The 'It Petgat' monument in Blesdijke was erected in memory of the approximately fifty Jewish forced laborers who were employed in this prison camp during the Second World War.
It Petgat was located on the Nijksweg in Blesdijke and was used as a prison camp for Jewish internees from other labor camps. It Petgat was one of the nearly fifty Jewish labor camps in the Netherlands. The labor camps were the vestibule of Westerbork and have been in use for nine months. 150 to 200 men aged between 18 and 65 lived in each camp. The labor camps were located in remote areas in Drenthe and Friesland, far away from the Randstad where most Jews lived. The able-bodied men were thus isolated. The occupier used an infrastructure that was already there. In the 1930s, the camps were built to provide work. In order to avoid a fuss, the occupying forces did everything to make Jewish men flock together look like something similar. The men had to dig heather or build roads under the leadership of the same organization as before the war: the National Office for the Extension of Work. The supervision of the work was in the hands of the Nederlandsche Heidemaatschappij and the Dutch were also in charge in the camp itself.
The Blesdijker labor camp has only existed for four months. It was a prison camp for Jews who were guilty of "repeated misconduct, sedition, pawing and the like" in other camps. A special regime applied in It Petgat. The rules for smoking and sending and receiving mail were stricter than elsewhere. Ten men, also more than usual, accompanied the Jews to work. It was hard work, especially for city dwellers who had previously earned their money in trade or ready-to-wear. The employees did not really complain. A labor camp in the Netherlands, they were told, was always better than forced labor in Poland.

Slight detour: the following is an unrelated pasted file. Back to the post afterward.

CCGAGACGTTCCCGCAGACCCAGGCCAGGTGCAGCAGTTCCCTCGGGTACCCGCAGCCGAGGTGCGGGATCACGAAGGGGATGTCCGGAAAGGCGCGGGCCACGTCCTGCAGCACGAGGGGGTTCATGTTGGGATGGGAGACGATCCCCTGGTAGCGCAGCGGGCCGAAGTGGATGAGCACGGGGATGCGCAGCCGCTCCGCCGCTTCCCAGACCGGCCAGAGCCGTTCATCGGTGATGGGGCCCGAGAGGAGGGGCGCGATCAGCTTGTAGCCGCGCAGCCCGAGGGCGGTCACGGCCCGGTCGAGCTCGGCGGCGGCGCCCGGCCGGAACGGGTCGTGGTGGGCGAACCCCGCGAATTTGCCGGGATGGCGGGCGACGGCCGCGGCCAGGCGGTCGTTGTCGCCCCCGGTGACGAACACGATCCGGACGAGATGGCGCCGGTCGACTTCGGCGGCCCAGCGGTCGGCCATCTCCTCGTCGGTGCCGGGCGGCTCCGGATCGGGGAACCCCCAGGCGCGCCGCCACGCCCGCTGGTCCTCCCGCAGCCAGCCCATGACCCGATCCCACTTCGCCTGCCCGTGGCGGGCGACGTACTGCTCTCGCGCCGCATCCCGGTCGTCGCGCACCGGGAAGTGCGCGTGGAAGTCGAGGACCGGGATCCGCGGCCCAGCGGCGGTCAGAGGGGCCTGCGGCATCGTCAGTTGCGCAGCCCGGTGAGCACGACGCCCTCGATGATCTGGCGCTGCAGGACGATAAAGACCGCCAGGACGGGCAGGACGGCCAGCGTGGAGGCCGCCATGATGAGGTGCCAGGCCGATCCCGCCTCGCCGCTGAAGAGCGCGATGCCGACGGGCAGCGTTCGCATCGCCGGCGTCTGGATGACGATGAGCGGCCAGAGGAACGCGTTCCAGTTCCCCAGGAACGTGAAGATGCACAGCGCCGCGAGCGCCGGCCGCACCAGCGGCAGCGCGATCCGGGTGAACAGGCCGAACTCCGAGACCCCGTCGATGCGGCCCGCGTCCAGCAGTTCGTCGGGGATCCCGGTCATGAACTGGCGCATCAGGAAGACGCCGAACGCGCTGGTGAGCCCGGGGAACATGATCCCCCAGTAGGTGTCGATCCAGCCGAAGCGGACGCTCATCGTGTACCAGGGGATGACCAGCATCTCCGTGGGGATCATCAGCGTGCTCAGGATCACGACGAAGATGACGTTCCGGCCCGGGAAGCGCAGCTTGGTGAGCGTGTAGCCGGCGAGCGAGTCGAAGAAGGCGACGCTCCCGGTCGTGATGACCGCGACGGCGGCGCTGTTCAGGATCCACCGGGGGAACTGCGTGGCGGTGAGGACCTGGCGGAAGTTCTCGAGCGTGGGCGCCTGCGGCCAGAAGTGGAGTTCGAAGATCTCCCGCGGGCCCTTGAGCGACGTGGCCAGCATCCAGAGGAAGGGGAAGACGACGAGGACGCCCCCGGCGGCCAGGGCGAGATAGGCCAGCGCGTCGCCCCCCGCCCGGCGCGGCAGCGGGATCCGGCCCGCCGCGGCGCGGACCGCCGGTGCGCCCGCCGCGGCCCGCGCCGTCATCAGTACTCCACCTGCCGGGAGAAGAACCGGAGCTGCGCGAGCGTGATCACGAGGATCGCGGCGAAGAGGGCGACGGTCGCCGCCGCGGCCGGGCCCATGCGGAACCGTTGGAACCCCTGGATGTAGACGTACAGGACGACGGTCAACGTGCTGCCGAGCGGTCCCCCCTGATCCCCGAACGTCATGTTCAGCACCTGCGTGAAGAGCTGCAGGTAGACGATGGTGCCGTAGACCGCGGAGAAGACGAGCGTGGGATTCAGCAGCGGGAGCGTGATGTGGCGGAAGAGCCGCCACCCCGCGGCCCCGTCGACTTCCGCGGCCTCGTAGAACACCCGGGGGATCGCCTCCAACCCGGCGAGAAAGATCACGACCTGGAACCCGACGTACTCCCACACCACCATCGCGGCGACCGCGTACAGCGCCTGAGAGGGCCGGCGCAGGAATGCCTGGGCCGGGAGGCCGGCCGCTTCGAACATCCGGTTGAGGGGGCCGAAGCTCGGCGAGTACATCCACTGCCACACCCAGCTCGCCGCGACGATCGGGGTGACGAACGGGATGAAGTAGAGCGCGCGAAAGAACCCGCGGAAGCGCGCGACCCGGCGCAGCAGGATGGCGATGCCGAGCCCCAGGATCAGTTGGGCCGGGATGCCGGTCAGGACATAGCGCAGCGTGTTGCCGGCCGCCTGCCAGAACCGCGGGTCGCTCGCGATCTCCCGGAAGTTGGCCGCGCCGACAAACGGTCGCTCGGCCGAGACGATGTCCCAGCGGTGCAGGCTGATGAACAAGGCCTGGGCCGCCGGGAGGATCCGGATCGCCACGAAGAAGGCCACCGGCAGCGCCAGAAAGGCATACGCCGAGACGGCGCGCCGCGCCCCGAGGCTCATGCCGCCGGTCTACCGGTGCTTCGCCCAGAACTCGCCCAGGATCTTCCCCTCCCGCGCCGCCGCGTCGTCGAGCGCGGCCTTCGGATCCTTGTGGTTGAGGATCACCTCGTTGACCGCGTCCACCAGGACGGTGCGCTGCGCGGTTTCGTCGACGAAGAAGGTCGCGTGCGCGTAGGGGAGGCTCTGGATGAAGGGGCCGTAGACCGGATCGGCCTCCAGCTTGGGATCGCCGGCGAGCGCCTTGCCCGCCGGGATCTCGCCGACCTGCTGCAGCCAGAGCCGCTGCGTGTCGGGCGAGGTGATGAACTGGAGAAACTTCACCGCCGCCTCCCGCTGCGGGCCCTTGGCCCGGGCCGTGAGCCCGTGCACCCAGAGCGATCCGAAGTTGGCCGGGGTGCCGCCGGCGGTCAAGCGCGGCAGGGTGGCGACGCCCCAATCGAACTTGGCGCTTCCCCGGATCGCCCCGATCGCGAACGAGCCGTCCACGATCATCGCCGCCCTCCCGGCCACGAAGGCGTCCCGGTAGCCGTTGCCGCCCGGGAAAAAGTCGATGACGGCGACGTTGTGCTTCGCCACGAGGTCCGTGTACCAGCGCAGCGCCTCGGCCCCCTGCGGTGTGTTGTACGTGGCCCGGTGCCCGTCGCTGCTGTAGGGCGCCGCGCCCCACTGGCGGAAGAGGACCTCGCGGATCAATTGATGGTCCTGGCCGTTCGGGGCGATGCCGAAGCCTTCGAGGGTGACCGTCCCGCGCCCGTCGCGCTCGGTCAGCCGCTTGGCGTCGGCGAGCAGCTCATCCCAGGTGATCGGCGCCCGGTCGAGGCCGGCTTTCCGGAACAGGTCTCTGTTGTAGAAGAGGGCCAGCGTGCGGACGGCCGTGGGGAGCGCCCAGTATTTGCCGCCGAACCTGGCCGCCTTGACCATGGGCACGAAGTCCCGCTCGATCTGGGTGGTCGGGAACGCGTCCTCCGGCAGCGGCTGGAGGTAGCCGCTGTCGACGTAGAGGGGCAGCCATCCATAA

On the night of 2 to 3 October 1942 (during Yom Kipoer), the men of all fifty camps had to leave in a hurry. At the same time, their wives and children were taken from their homes. In one night, for example, more than ten thousand Jews ended up in Westerbork. They were then killed in the gas chambers of Auschwitz and Sobibor.
It Petgat's dilapidated barracks were demolished in the 1950s, after NSB personnel were also housed there in 1946. What remains of the penal camp is a small grove, halfway between Nijksweg and Markeweg. Because the concrete foundation piles were left, no farmer bothered to add the land to his land. In this way, nature could gradually take possession of the camp site.
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